The organisation that represents the majority of the global shipping industry from each shipping agent to each large container ship manufacturer has submitted bold plans for net-zero carbon shipping by the middle of the century.
The International Chamber of Shipping submitted plans to the International Maritime Organisation, The department of the United Nations that regulates the shipping industry, which would be twice as ambitious as the IMO’s current targets.
At present, the IMO plans to cut international ship emissions in half by 2050, but the ICO has pledged to go further if world governments are willing to invest in low-carbon technologies.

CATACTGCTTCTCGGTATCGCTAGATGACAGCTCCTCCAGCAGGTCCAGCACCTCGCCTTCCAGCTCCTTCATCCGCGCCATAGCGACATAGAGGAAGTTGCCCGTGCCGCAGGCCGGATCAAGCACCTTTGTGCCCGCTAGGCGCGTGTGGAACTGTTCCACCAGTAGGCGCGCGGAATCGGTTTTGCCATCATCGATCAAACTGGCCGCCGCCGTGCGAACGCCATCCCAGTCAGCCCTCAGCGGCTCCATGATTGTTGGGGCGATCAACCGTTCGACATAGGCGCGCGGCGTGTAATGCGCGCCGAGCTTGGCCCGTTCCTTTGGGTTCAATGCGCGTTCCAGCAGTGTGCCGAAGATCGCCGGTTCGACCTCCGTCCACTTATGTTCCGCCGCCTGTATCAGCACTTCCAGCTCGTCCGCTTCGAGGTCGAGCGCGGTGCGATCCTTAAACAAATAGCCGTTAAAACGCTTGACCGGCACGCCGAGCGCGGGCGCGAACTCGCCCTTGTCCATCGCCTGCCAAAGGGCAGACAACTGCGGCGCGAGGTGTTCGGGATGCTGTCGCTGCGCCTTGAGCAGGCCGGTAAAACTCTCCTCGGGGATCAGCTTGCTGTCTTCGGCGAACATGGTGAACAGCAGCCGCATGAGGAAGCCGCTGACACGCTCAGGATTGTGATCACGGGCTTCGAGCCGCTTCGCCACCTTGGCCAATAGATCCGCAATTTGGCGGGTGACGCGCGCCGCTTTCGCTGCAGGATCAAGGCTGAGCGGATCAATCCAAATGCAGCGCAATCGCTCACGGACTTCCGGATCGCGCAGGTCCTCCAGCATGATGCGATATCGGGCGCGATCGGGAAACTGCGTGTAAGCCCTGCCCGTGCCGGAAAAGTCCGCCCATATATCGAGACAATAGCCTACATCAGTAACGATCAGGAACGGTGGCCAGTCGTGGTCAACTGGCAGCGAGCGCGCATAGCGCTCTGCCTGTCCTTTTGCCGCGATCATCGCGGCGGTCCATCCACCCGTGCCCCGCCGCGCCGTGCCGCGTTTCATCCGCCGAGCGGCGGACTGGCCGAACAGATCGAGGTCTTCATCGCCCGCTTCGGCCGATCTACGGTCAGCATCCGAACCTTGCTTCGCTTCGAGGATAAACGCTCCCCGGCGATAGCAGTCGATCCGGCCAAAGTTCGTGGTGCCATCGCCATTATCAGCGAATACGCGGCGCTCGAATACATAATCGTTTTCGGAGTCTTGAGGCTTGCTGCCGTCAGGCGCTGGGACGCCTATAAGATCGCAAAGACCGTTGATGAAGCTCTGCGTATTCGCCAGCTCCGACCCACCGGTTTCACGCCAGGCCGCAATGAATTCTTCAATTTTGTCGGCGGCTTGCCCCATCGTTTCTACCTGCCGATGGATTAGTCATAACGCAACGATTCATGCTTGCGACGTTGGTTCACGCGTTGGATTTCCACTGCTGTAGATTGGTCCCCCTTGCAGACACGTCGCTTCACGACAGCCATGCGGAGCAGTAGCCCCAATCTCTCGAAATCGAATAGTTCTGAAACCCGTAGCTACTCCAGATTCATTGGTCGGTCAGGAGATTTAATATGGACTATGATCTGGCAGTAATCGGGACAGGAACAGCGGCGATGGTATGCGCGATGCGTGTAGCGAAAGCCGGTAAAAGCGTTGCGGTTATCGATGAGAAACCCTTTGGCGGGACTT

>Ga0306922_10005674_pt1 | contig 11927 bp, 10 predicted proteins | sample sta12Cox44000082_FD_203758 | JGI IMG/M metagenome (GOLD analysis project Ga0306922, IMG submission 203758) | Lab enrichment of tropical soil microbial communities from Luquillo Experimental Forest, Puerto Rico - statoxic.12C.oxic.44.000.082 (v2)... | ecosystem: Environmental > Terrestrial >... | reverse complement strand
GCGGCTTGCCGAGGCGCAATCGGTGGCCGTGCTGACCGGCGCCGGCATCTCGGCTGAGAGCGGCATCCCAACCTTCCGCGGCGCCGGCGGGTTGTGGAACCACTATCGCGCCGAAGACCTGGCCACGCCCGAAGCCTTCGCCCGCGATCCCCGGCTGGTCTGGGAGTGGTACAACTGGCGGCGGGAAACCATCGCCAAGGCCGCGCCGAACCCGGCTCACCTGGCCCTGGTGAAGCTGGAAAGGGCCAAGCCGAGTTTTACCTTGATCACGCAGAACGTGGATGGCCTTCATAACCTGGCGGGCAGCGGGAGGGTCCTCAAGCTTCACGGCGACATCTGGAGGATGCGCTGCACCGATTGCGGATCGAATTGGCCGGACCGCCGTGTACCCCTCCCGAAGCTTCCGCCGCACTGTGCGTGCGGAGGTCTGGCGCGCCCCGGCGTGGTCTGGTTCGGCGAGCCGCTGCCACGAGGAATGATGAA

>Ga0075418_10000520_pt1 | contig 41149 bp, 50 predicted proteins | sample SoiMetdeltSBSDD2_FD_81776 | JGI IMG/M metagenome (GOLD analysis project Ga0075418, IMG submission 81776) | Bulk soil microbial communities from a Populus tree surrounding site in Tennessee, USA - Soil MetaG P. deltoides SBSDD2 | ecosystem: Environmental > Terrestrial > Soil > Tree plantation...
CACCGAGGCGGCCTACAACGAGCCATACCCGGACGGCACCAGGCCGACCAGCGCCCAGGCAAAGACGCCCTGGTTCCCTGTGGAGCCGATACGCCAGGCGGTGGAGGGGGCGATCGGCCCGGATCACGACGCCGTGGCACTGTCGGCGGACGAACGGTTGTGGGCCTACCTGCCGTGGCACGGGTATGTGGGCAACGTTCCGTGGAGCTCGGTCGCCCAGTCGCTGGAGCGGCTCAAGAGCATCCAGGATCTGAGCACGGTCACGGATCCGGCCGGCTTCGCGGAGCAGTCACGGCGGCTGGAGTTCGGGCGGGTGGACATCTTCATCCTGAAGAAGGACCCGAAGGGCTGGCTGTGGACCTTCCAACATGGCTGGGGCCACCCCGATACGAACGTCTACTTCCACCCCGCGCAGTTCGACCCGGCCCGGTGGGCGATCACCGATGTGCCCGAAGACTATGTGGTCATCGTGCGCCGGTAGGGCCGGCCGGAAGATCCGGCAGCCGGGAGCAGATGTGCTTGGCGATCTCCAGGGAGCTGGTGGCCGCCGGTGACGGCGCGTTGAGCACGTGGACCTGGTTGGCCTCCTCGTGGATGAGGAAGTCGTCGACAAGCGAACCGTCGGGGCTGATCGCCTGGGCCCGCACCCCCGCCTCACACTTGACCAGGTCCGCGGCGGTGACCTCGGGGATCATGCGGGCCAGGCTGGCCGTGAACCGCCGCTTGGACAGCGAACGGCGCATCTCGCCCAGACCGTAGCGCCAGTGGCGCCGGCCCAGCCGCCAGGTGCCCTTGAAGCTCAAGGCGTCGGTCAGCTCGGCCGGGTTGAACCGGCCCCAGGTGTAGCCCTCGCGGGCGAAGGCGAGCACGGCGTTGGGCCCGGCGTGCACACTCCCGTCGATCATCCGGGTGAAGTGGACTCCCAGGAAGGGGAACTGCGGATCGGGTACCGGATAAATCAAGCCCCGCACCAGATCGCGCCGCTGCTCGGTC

One of the biggest steps is a $5bn (£3.69bn) International Maritime Research Fund, which would allow for investment in green fuels, carbon offsetting technology, a carbon levy for heavy fuel oils and the development of a new fleet of green ships.
The ICS claim that a new ship is expected to last for 25 years, which means that net-zero ships will need to be already active by the end of the decade in order to meet this ambitious target.
The ambitious fund would be paid for by a fuel levy on polluting fuels, set at $2 (£1.40) per tonne, whilst greener biofuels, hydrogen and other fuel sources being suggested as potential avenues for decarbonising the seas.
It also includes an information-sharing proposal between the different innovative industries working in shipping, in order to enable collaboration and increase the pace of progress.
Other proposals that have been made outside of the ICO have been establishing a standard for clean fuel, pollution pricing systems and a blanket ban on new ships that run on fossil fuels.